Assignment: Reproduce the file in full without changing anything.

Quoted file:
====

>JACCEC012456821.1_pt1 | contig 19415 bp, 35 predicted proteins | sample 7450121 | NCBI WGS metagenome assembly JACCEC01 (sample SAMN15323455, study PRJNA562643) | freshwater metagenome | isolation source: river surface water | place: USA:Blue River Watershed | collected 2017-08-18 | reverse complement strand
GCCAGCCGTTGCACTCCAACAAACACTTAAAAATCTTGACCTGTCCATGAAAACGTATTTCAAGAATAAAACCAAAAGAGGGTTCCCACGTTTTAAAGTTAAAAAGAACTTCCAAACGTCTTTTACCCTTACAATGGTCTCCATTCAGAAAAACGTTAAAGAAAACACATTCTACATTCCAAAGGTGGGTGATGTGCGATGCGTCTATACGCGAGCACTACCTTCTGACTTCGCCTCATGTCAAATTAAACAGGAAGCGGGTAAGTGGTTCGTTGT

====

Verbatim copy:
>JACCEC012456821.1_pt1 | contig 19415 bp, 35 predicted proteins | sample 7450121 | NCBI WGS metagenome assembly JACCEC01 (sample SAMN15323455, study PRJNA562643) | freshwater metagenome | isolation source: river surface water | place: USA:Blue River Watershed | collected 2017-08-18 | reverse complement strand
GCCAGCCGTTGCACTCCAACAAACACTTAAAAATCTTGACCTGTCCATGAAAACGTATTTCAAGAATAAAACCAAAAGAGGGTTCCCACGTTTTAAAGTTAAAAAGAACTTCCAAACGTCTTTTACCCTTACAATGGTCTCCATTCAGAAAAACGTTAAAGAAAACACATTCTACATTCCAAAGGTGGGTGATGTGCGATGCGTCTATACGCGAGCACTACCTTCTGACTTCGCCTCATGTCAAATTAAACAGGAAGCGGGTAAGTGGTTCGTTGT